The first rain of the season is heading to the Bay Area this week. On Sunday afternoon, the National Weather Service said on social media that a cold front will bring rain to the greater Bay Area, with most of it falling in the North Bay. It will be the first “significant rainfall” in the region since May. Related Articles Weather | First atmospheric river storm of the season heading into Northern California, bringing rain Weather | Spare the Air alert extended as Bay Area’s 2023 summer fades to brown behind thick haze Weather | Spare the Air alert extended as Bay Area skies struggle to clear smoke Weather | Live California wildfire map: See which blazes are behind the Bay Area’s bad air Weather | Wildfire smoke is reversing years of air pollution progress in California and the West, new study finds The rain is expected to start on Monday and last through early Tuesday with most of the precipitation coming down starting Monday night. The North Bay is expected to get up to a quarter of an inch in the valleys and 0.3″-0.7″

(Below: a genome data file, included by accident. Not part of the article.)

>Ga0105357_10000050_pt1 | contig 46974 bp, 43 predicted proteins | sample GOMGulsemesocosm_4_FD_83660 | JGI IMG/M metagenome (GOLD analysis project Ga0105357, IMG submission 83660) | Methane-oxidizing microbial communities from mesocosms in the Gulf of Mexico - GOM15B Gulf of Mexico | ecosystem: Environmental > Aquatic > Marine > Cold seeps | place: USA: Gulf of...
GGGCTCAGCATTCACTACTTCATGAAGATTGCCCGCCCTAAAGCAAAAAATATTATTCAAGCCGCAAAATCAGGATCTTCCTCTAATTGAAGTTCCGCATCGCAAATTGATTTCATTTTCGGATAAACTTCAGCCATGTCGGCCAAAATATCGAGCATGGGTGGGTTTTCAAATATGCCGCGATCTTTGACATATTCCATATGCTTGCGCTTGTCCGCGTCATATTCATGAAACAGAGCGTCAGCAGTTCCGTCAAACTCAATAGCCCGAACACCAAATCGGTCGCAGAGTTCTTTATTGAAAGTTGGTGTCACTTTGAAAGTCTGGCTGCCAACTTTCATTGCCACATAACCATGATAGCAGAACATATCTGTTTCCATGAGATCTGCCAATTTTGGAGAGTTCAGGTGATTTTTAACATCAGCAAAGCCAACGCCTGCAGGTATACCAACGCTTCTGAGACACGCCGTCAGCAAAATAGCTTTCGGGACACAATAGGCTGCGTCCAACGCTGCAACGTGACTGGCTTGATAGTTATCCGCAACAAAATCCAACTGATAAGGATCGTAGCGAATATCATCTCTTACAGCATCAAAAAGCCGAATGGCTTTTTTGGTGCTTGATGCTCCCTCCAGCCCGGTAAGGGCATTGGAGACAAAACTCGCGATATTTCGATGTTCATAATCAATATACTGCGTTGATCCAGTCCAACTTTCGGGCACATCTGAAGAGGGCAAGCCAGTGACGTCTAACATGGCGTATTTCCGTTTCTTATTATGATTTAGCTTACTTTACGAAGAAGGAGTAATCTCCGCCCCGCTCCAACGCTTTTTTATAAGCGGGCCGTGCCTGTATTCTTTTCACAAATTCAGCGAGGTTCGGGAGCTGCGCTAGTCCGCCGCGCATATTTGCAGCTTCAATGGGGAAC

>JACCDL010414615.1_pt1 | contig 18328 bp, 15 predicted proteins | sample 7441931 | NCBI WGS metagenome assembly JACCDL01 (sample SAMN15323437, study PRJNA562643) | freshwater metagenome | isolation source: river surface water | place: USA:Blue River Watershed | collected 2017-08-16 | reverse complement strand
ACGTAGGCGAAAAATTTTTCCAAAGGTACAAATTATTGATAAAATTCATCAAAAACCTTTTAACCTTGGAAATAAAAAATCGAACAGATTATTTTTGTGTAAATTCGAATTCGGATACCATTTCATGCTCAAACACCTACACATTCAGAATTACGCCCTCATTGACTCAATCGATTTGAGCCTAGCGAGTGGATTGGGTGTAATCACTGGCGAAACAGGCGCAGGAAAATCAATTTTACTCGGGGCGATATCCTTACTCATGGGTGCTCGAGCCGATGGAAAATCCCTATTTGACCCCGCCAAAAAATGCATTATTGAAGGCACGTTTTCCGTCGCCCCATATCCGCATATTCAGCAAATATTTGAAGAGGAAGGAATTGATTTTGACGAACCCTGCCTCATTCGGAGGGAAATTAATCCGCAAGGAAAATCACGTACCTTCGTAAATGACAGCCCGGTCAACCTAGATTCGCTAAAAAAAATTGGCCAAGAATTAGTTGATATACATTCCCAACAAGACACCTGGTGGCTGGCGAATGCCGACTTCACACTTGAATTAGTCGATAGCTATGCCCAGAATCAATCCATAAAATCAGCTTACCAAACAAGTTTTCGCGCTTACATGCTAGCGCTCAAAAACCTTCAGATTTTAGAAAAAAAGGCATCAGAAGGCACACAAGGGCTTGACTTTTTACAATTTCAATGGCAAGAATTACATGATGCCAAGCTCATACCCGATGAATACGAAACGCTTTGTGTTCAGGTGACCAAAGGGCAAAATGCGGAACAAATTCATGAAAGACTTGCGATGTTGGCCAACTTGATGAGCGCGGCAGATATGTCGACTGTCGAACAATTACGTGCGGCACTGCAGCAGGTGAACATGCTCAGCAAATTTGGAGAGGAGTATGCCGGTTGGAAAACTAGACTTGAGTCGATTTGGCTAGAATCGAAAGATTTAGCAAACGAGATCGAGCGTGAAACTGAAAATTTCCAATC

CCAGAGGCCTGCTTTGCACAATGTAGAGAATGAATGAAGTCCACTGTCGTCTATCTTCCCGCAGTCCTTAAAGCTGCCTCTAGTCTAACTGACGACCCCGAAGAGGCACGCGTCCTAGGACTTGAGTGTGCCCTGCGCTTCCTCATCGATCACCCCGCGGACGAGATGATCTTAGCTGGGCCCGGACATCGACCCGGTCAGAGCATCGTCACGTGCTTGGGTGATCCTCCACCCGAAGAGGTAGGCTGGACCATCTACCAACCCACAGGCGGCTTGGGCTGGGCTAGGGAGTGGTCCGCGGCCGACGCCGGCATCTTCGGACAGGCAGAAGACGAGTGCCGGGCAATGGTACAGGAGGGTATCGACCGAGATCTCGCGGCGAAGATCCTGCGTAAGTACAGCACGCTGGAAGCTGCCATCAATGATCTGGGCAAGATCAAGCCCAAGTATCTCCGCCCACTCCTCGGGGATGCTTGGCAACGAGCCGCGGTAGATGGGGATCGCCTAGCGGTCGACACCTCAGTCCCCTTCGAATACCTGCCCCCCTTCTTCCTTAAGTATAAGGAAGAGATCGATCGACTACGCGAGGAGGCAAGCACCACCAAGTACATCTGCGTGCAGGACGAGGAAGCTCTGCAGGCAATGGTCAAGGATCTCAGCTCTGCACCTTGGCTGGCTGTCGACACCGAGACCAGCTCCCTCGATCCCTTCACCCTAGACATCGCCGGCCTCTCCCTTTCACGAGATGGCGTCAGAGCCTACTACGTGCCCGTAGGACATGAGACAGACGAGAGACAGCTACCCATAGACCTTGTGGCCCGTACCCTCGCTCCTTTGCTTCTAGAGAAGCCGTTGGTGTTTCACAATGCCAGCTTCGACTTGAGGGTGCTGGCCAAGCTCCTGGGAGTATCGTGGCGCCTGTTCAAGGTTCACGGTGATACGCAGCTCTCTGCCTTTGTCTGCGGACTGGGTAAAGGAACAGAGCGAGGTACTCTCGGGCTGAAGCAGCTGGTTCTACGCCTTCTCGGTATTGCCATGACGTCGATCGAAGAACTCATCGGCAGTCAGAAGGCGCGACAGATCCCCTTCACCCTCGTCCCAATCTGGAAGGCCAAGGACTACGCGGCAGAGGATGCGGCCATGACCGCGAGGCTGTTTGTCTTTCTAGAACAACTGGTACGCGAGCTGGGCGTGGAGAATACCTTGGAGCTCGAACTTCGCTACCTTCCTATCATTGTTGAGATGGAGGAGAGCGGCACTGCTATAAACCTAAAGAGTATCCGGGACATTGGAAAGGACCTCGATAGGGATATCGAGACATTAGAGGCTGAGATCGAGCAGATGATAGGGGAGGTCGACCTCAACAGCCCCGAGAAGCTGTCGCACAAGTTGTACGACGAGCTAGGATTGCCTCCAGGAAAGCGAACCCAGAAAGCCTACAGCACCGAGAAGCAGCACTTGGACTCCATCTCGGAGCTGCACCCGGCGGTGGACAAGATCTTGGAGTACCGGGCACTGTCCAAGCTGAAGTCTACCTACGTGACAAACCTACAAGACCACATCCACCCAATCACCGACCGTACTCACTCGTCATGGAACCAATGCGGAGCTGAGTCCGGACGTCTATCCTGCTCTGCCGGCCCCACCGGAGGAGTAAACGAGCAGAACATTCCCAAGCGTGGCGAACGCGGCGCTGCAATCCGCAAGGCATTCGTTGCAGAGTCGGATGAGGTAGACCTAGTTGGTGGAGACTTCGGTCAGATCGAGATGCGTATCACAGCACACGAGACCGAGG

More than 500 dialysis workers across California are expected to go on strike this week over allegedly unfair labor practices at Satellite Healthcare and Fresenius Kidney Care clinics. Ninety-nine percent of workers voted to strike on Sept. 25 and 26 at clinics in cities like San Jose, Gilroy and Brentwood, citing concerns over management putting both dialysis clinic staff and patients at risk in order to increase profits, according to a press release from SEIU-United Healthcare Workers West. Workers are also expected to strike at locations in Southern California. “We spend more time with our patients and coworkers than our own families, and they know we are chronically understaffed and underpaid,” Manny Gonzalez, a certified hemodialysis technician at Fresenius Kidney Care Juniper Fontana said in a statement. “Fresenius is trying to keep us silent because they’re afraid of us standing together, and they know that our patients are supporting us in this fight.” The union alleged that in response to dialysis workers trying to improve safety conditions, management has been “threatening and intimidating caregivers, (and) firing workers for trying to form a union and speaking